• Our client, a multiemployer association in the construction industry with 155 member employers, had been plagued for more than 40 years by featherbedding-like provisions in a collective bargaining agreement that added substantial costs and inefficiencies to construction projects. Unlawful union activity (e.g., sabotage and property damage) had for many years made it unprofitable and dangerous for the association and its members to pursue change aggressively. Finally, economic conditions, the threat of nonunion competition and a changing environment because of federal prosecution of unlawful union activity in this industry, made it feasible for our client to seriously pursue the long overdue changes of conditions plaguing the industry. Holland & Knight acted as principal spokesperson in the bargaining and guided the client through to a lawful impasse, unilateral implementation of terms and conditions of employment eliminating the objectionable work practices, and successful defense of four rounds of unfair labor practice charges seeking to undo the unilateral implementation.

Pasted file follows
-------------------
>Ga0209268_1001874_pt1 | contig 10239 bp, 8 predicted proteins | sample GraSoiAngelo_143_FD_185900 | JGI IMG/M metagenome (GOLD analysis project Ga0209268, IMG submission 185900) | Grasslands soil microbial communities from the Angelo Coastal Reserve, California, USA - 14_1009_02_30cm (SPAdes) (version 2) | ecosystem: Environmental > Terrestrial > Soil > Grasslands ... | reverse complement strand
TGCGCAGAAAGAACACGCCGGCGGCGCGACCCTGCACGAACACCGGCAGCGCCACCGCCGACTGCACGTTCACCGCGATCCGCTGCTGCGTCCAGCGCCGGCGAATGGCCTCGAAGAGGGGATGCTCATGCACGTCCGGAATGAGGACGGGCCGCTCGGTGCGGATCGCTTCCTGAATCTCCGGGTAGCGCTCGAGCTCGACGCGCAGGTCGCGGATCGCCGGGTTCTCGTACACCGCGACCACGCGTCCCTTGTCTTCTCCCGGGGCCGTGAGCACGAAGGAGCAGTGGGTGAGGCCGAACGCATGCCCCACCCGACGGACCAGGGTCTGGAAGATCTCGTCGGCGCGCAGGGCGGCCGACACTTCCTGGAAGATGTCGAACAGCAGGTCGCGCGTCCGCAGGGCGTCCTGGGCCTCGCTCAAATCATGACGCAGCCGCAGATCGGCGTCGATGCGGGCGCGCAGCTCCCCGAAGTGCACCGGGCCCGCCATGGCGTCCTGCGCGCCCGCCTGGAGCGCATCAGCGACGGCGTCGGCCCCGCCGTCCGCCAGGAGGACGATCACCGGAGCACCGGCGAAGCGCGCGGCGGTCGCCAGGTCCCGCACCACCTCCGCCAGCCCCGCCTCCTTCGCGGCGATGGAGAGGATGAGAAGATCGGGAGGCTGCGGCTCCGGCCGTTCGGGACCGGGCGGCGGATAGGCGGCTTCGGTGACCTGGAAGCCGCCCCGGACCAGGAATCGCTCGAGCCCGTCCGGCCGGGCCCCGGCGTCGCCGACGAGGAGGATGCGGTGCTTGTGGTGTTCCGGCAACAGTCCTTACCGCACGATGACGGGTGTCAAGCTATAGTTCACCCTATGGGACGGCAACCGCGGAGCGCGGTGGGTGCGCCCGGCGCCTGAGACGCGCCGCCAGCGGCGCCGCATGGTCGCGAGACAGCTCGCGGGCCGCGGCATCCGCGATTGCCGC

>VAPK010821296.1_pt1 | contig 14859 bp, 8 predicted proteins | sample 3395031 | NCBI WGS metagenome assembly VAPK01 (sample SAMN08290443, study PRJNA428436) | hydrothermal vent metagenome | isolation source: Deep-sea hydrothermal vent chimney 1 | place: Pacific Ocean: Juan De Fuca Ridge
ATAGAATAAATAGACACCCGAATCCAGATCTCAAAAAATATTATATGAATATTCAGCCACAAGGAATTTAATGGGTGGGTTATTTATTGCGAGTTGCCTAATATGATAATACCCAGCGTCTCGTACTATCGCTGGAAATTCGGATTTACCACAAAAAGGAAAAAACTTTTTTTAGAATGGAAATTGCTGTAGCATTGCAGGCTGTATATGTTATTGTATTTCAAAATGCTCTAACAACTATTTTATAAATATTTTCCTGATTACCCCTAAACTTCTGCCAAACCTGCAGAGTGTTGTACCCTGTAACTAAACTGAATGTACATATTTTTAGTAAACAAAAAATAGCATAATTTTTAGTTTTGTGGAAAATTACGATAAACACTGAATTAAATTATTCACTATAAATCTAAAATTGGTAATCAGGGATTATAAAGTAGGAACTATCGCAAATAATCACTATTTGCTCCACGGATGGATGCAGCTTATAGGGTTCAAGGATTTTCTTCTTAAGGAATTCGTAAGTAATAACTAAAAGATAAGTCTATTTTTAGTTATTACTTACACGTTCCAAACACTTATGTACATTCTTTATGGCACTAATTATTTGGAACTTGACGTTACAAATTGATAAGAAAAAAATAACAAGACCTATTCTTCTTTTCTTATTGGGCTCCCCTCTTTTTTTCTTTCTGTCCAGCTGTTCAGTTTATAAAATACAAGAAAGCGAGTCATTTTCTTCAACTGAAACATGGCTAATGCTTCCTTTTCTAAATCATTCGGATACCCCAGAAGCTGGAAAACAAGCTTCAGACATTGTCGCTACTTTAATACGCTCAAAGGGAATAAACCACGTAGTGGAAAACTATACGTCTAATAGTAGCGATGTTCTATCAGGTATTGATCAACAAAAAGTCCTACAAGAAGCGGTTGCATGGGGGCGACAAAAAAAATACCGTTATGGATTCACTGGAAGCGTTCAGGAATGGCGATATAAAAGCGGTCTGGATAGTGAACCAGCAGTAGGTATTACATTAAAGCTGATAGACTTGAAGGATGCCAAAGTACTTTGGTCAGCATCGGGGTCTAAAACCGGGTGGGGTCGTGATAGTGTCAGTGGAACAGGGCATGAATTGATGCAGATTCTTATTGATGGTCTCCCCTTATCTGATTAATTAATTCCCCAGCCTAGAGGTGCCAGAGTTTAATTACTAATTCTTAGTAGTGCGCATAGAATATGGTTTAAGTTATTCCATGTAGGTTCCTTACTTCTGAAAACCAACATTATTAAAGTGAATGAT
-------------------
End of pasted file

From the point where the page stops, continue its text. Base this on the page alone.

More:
• Our healthcare client had three collective bargaining units under contract with 1199SEIU and two recently organized units in which negotiations were underway with 1199SEIU for initial contracts. In the midst of the negotiations in the new units, and while the other units were all midterm in their collective bargaining agreements, our client decided to implement an employee stock ownership plan (ESOP), a mandatory subject of bargaining. Implementation of the ESOP was only feasible on a companywide basis including all employees, union and nonunion. The obvious interest of the business owners to implement the ESOP raised a concern that the union would try to leverage that interest for serious concessions in the initial collective bargaining agreements in the new units by refusing to open negotiations in the units already under agreement. In our opinion, the existing collective bargaining agreements did not address the subject and, therefore, did not foreclose our client's raising the subject midterm in those three units. Negotiations concerning the ESOP were conducted in all units while the initial agreements were negotiated in the newly organized units. Impasse on the ESOP was eventually reached in all units, and impasse was also reached in general on the new agreements. Our client then unilaterally implemented its final proposal at impasse and then successfully defended against the union's unfair labor practice charges alleging a refusal to bargain in good faith because, the union argued, our client had implemented prematurely before reaching impasse in all units. No agreement was ever reached in the two newly organized units.